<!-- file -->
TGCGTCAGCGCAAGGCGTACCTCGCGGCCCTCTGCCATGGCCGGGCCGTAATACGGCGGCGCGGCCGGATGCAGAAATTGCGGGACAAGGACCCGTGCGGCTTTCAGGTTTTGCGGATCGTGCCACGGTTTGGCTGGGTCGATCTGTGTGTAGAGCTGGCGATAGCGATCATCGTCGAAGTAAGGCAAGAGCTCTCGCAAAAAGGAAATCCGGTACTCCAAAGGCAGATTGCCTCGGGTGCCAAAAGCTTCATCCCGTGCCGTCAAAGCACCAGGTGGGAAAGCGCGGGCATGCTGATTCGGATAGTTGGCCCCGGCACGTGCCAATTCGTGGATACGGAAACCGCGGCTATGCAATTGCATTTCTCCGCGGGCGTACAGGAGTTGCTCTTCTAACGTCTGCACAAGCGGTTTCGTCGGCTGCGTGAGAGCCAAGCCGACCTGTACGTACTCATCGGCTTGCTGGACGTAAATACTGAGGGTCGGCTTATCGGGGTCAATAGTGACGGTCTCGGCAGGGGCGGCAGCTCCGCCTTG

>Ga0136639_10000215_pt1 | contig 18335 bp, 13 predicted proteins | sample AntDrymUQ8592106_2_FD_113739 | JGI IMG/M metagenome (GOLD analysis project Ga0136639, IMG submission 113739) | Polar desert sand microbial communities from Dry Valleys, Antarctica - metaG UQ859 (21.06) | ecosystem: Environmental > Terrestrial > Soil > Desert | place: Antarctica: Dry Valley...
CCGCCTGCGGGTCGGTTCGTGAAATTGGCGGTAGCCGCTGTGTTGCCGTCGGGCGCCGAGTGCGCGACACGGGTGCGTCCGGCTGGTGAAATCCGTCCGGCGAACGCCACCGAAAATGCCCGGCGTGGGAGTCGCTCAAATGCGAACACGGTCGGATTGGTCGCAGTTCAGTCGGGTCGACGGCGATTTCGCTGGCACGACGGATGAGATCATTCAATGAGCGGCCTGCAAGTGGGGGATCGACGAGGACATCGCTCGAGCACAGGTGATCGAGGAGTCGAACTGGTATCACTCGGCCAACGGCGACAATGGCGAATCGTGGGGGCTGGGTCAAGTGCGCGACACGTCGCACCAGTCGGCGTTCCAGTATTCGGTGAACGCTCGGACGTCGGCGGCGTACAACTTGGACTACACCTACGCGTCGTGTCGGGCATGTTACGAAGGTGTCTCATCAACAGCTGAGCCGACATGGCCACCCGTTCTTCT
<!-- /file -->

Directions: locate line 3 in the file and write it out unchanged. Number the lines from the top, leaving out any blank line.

CCGCCTGCGGGTCGGTTCGTGAAATTGGCGGTAGCCGCTGTGTTGCCGTCGGGCGCCGAGTGCGCGACACGGGTGCGTCCGGCTGGTGAAATCCGTCCGGCGAACGCCACCGAAAATGCCCGGCGTGGGAGTCGCTCAAATGCGAACACGGTCGGATTGGTCGCAGTTCAGTCGGGTCGACGGCGATTTCGCTGGCACGACGGATGAGATCATTCAATGAGCGGCCTGCAAGTGGGGGATCGACGAGGACATCGCTCGAGCACAGGTGATCGAGGAGTCGAACTGGTATCACTCGGCCAACGGCGACAATGGCGAATCGTGGGGGCTGGGTCAAGTGCGCGACACGTCGCACCAGTCGGCGTTCCAGTATTCGGTGAACGCTCGGACGTCGGCGGCGTACAACTTGGACTACACCTACGCGTCGTGTCGGGCATGTTACGAAGGTGTCTCATCAACAGCTGAGCCGACATGGCCACCCGTTCTTCT